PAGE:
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Elusive Peace: How Modern Diplomatic Strategies Could Better Resolve World…

par Douglas E. Noll

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This in-depth analysis goes behind the headlines to understand why crucial negotiations fail. The author argues that diplomats often enter negotiations with flawed assumptions about human behavior, sovereignty, and power. Essentially, the international community is using a model of European diplomacy dating back to the 18th century to solve the complex problems of the 21st century. Through numerous examples, the author shows that the key failure in current diplomatic efforts is the entrenched belief that nations, through their representatives, will act rationally to further their individual political, economic, and strategic interests. However, the contemporary scientific understanding of how people act and see their world does not support this assumption. On the contrary, research from decision-making theory, behavioral economics, social neuropsychology, and current best practices in mediation indicate that emotional and irrational factors often have as much, if not more, to do with the success or failure of a mediated solution. Reviewing a wide range of conflicts and negotiations, Noll demonstrates that the best efforts of negotiators often failed because they did not take into account the deep-seated values and emotions of the disputing parties. In conclusion, Noll draws on his own long experience as a professional mediator to describe the process of building trust and creating a climate of empathy that is the key to successful negotiation and can go a long way toward resolving even seemingly intractable conflicts.… (plus d'informations)

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Diplomacy, it is suppose to cure the ails of the world. To stop wars, solve famines, and the bring the different sides of a conflict together to work towards peace. But often times that peace is fragile and does not last for long. Is the problem diplomacy itself, diplomats focused on the big headline, or is it still stuck in the previous century? The answer is all three according to Douglas Noll. He argues that diplomats still think it is the 1800s, they are using strategies that do not work in a modern world, and people rely on big names to swoop down to fix things immediately and then leave. Mr. Noll makes the case for better strategies, to focus less on the big names and more on actually getting results. He would like to see more mediation of conflicts happen, rather than the traditional diplomatic approach. His examples are mainly failed diplomatic examples, and how the issue would have been solved through mediation. || The book is not that bad, his argument is persuasive. One of the problems is the role playing examples he gives are not that well written and hard to read; almost cringe worthy. It moves along at a nice pace, though I wish he made room to explain some of the words he used throughout the book. ( )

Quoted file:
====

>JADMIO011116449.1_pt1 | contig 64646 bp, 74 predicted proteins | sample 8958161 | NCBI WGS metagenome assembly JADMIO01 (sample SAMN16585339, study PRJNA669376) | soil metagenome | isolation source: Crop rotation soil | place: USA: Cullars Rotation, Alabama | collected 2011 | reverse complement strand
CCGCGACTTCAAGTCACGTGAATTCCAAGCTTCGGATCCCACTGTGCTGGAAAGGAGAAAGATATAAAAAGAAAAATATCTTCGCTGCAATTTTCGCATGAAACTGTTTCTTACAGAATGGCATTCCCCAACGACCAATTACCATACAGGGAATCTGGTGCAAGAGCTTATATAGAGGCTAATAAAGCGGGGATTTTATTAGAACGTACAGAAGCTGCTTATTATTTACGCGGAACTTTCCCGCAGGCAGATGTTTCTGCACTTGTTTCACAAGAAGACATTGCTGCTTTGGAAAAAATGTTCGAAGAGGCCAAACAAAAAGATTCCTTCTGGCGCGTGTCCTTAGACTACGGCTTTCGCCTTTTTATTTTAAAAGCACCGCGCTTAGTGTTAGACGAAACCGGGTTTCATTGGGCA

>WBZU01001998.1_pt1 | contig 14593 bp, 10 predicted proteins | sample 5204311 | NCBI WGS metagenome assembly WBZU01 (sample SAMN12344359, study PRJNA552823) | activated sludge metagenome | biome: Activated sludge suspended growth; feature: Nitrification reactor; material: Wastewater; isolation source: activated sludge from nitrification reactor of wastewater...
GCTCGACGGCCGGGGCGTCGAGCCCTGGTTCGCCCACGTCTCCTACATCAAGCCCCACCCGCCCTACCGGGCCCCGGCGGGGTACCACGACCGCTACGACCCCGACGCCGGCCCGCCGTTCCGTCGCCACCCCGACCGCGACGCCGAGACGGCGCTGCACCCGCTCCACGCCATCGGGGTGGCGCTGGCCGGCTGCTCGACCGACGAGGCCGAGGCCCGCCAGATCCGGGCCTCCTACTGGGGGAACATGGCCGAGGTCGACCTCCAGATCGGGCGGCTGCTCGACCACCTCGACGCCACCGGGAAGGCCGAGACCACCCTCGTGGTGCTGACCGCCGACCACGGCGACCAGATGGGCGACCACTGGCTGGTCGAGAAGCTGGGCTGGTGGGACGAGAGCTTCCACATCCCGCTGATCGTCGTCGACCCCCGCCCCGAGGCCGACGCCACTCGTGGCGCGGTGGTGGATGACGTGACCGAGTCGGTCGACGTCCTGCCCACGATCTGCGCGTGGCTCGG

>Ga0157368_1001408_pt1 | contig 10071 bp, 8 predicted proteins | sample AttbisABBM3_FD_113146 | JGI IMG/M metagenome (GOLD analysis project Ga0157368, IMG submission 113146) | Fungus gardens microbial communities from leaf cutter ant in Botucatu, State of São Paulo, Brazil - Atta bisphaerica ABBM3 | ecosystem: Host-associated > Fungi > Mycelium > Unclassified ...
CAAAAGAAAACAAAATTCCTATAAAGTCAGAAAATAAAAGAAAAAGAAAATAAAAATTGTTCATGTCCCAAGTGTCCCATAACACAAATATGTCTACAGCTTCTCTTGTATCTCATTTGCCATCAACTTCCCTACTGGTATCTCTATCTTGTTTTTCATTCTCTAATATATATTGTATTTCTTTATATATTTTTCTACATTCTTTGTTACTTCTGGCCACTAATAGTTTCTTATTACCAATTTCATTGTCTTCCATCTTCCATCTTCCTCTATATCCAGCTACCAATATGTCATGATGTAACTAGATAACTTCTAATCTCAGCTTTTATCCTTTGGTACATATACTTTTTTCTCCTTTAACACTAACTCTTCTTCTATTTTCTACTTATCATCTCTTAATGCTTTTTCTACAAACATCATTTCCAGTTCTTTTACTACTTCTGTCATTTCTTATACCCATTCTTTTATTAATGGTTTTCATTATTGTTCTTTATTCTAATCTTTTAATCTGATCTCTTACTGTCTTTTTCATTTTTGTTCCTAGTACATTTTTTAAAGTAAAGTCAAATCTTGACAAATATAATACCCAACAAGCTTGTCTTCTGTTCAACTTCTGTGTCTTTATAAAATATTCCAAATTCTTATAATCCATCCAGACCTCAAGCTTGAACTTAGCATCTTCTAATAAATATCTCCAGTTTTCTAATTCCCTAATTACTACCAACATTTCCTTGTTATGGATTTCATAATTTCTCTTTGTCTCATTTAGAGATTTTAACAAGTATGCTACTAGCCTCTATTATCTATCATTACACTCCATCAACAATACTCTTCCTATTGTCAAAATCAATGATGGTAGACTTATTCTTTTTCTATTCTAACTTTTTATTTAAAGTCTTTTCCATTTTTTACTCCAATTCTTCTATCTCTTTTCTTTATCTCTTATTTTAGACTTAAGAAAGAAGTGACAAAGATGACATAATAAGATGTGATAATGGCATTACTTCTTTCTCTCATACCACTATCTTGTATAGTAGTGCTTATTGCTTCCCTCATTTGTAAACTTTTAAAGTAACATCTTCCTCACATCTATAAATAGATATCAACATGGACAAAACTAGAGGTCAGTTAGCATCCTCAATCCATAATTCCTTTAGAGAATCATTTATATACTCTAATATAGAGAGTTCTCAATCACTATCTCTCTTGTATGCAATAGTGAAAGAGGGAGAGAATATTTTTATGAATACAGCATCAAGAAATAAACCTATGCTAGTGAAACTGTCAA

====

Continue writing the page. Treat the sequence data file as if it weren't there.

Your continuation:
Wabbit98 | Oct 26, 2011 |
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This in-depth analysis goes behind the headlines to understand why crucial negotiations fail. The author argues that diplomats often enter negotiations with flawed assumptions about human behavior, sovereignty, and power. Essentially, the international community is using a model of European diplomacy dating back to the 18th century to solve the complex problems of the 21st century. Through numerous examples, the author shows that the key failure in current diplomatic efforts is the entrenched belief that nations, through their representatives, will act rationally to further their individual political, economic, and strategic interests. However, the contemporary scientific understanding of how people act and see their world does not support this assumption. On the contrary, research from decision-making theory, behavioral economics, social neuropsychology, and current best practices in mediation indicate that emotional and irrational factors often have as much, if not more, to do with the success or failure of a mediated solution. Reviewing a wide range of conflicts and negotiations, Noll demonstrates that the best efforts of negotiators often failed because they did not take into account the deep-seated values and emotions of the disputing parties. In conclusion, Noll draws on his own long experience as a professional mediator to describe the process of building trust and creating a climate of empathy that is the key to successful negotiation and can go a long way toward resolving even seemingly intractable conflicts.

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